When it comes to branding, it’s often assumed that the practice is only applicable to businesses. But personal brands refer to how people perceive us, and while they may not always be consciously cultivated, they should be. Because, yes, your personal brand is something employers consider. Thanks to the ubiquity of social media, a personal brand can pay off professionally for those who can effectively develop a robust profile. After all, if you don’t define it yourself, others eventually will.
Start by thinking of yourself as a brand. Much like how celebrity host Jean Danker is synonymous with radio, online personality Lee Kin Mun (aka, Mr. Brown) is synonymous with comedic commentaries and entrepreneur Tan Min Liang is synonymous with gaming, you should think about how you can align yourself with your career goals and interests.
Here are 3 ways that can help you build your personal brand:
Figuring out your professional interest
According to official data released by the Ministry of Manpower, Singaporeans clock an average of 45 hours at work per week in 2017. It’s no wonder many jobseekers – especially new graduates – are under so much pressure to figure out what they truly want to pursue as a career. If you find yourself at a crossroads, be open to taking on various job experiences from part-time jobs to freelance gigs. Only after experiencing the job first-hand will you’ll be in the position to assess your preferences. Hone your skills in the areas that you’ve enjoyed to supplement your personal brand, and that will give you that much-needed boost to put you in your desired career trajectory.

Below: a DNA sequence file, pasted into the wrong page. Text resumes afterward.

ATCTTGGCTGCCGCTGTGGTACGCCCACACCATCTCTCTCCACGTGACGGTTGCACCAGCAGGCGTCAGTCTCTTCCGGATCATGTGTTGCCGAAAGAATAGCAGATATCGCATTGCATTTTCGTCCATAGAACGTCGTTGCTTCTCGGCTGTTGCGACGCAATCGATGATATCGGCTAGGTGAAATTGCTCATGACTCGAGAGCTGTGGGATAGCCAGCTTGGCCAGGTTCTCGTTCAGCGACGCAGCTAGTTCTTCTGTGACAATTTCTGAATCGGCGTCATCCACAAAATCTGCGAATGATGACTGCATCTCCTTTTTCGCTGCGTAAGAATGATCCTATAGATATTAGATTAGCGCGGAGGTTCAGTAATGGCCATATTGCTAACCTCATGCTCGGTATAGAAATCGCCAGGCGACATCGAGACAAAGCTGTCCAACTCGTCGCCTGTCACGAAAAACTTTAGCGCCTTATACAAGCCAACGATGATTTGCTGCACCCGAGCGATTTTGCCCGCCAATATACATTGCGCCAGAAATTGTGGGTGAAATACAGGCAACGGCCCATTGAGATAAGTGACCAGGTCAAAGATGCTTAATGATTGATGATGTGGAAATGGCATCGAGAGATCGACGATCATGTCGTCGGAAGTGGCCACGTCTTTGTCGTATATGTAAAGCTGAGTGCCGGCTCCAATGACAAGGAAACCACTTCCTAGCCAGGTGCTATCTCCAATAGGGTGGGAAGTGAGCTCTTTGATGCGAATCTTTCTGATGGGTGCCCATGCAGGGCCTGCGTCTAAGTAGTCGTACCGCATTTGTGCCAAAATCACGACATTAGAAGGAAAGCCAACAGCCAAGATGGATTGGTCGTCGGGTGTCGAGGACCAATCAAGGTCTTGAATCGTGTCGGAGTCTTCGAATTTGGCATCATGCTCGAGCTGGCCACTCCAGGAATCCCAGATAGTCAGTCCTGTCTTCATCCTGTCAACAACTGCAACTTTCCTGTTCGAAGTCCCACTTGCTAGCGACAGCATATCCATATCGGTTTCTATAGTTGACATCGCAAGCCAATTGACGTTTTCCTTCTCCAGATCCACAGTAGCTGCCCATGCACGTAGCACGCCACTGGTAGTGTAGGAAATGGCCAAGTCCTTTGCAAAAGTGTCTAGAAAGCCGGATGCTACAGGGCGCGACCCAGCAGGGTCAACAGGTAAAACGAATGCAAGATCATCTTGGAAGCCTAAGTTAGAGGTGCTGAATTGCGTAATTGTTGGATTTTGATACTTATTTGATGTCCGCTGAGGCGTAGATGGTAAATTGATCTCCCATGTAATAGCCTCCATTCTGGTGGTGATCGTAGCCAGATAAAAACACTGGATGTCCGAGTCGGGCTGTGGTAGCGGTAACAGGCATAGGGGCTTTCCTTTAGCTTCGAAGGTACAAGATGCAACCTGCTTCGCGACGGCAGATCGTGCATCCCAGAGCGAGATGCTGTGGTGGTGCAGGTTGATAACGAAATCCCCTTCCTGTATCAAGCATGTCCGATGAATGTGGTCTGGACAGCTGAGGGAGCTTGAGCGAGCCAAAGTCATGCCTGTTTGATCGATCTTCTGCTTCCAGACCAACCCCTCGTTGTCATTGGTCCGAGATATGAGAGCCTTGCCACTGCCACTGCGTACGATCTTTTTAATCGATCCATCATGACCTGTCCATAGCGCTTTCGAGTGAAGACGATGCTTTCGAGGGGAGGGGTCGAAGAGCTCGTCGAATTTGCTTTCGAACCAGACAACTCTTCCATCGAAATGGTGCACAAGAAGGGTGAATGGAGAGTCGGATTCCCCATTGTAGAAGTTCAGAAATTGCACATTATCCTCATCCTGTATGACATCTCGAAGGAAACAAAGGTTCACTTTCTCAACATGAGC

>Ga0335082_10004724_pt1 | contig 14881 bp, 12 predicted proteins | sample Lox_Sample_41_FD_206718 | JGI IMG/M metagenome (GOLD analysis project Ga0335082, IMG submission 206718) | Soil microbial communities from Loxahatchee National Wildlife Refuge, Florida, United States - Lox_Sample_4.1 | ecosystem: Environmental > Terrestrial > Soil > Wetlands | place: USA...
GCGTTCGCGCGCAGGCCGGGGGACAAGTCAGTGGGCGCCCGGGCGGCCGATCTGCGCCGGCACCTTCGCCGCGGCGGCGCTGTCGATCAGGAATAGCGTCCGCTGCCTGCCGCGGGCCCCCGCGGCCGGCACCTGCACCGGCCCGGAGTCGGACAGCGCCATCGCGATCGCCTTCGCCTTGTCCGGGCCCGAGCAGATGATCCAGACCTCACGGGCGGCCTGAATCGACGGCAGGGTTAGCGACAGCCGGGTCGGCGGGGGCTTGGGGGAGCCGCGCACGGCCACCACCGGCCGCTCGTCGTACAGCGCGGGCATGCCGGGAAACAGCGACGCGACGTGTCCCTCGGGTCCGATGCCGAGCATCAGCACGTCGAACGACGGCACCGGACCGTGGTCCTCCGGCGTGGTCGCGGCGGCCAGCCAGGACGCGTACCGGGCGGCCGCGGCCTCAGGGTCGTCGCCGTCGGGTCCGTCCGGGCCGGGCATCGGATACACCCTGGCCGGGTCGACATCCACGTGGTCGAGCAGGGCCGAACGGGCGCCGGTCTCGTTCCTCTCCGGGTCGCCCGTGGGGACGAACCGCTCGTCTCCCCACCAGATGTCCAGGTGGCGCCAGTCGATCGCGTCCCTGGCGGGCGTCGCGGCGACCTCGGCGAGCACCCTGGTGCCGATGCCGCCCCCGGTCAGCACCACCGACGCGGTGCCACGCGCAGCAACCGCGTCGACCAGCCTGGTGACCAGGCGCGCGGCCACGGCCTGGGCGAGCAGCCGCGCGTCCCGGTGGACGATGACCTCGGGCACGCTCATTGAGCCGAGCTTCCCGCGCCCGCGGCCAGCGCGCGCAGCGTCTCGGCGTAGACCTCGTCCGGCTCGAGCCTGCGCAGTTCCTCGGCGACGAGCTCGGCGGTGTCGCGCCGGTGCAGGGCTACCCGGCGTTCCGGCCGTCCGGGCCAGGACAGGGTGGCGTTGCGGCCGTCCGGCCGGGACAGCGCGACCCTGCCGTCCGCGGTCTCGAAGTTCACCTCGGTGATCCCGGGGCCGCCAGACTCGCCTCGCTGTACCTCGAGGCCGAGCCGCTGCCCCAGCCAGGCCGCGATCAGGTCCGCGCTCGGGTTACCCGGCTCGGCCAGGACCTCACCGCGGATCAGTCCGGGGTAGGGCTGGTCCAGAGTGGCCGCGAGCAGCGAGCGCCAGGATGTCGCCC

Who you are outside of work matters just as much
Now that you’ve got your professional front sorted, it’s time to get your personal life in check. Take this opportunity to pursue what you are truly passionate about, without all that financial consideration that comes with a career. It can range from supporting a cause to pursuing sports to even travelling extensively.. What you do outside of work adds dimension to your character, so don’t be surprised if these experiences potentially come in handy when it comes to how you approach your career. Additionally, these interactions with people with common interests may just present you with ample networking opportunities.
Building an online presence
Depending on the industry you work in, you may want to consider setting up an official presence on the relevant social media platforms where fellow industry players and your audience reside. A professional social media presence is the baseline essential for anyone in the corporate scene, including personal social media profiles for those in lifestyle and consumer-facing roles. If you have expert opinions to share, consider tapping into different content hosting platforms to post personal blogs and commentaries. This will be extra helpful in building personal credibility when opinions – be it for professional or personal interest – are easily accessible to the audience that matters on the internet.